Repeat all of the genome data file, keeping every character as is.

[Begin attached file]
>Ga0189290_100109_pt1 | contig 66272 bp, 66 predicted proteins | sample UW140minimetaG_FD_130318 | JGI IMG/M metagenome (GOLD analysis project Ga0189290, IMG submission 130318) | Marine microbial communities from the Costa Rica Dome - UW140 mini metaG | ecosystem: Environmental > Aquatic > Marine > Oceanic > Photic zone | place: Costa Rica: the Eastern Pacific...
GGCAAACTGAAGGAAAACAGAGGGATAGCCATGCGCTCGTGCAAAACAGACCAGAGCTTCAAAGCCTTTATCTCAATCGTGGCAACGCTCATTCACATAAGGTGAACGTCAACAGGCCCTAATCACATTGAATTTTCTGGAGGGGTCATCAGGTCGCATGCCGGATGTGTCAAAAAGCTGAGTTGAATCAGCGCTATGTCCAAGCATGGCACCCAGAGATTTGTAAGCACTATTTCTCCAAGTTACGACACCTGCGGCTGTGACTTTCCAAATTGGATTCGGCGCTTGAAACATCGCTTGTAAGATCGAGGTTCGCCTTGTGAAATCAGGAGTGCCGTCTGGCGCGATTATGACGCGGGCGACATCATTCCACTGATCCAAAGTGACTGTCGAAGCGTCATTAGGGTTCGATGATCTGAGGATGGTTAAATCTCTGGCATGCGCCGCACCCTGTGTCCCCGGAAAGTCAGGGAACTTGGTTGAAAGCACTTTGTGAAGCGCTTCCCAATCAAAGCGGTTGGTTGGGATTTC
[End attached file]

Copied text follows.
>Ga0189290_100109_pt1 | contig 66272 bp, 66 predicted proteins | sample UW140minimetaG_FD_130318 | JGI IMG/M metagenome (GOLD analysis project Ga0189290, IMG submission 130318) | Marine microbial communities from the Costa Rica Dome - UW140 mini metaG | ecosystem: Environmental > Aquatic > Marine > Oceanic > Photic zone | place: Costa Rica: the Eastern Pacific...
GGCAAACTGAAGGAAAACAGAGGGATAGCCATGCGCTCGTGCAAAACAGACCAGAGCTTCAAAGCCTTTATCTCAATCGTGGCAACGCTCATTCACATAAGGTGAACGTCAACAGGCCCTAATCACATTGAATTTTCTGGAGGGGTCATCAGGTCGCATGCCGGATGTGTCAAAAAGCTGAGTTGAATCAGCGCTATGTCCAAGCATGGCACCCAGAGATTTGTAAGCACTATTTCTCCAAGTTACGACACCTGCGGCTGTGACTTTCCAAATTGGATTCGGCGCTTGAAACATCGCTTGTAAGATCGAGGTTCGCCTTGTGAAATCAGGAGTGCCGTCTGGCGCGATTATGACGCGGGCGACATCATTCCACTGATCCAAAGTGACTGTCGAAGCGTCATTAGGGTTCGATGATCTGAGGATGGTTAAATCTCTGGCATGCGCCGCACCCTGTGTCCCCGGAAAGTCAGGGAACTTGGTTGAAAGCACTTTGTGAAGCGCTTCCCAATCAAAGCGGTTGGTTGGGATTTC